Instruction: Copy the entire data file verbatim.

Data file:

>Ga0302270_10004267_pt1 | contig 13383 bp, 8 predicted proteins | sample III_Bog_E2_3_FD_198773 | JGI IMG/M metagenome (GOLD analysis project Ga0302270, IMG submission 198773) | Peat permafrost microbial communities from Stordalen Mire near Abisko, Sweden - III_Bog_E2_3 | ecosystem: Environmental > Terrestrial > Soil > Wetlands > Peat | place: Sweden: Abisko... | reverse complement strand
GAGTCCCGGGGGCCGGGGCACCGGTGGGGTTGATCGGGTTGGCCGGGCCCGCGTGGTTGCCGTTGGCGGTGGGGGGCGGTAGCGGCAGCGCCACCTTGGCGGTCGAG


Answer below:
>Ga0302270_10004267_pt1 | contig 13383 bp, 8 predicted proteins | sample III_Bog_E2_3_FD_198773 | JGI IMG/M metagenome (GOLD analysis project Ga0302270, IMG submission 198773) | Peat permafrost microbial communities from Stordalen Mire near Abisko, Sweden - III_Bog_E2_3 | ecosystem: Environmental > Terrestrial > Soil > Wetlands > Peat | place: Sweden: Abisko... | reverse complement strand
GAGTCCCGGGGGCCGGGGCACCGGTGGGGTTGATCGGGTTGGCCGGGCCCGCGTGGTTGCCGTTGGCGGTGGGGGGCGGTAGCGGCAGCGCCACCTTGGCGGTCGAG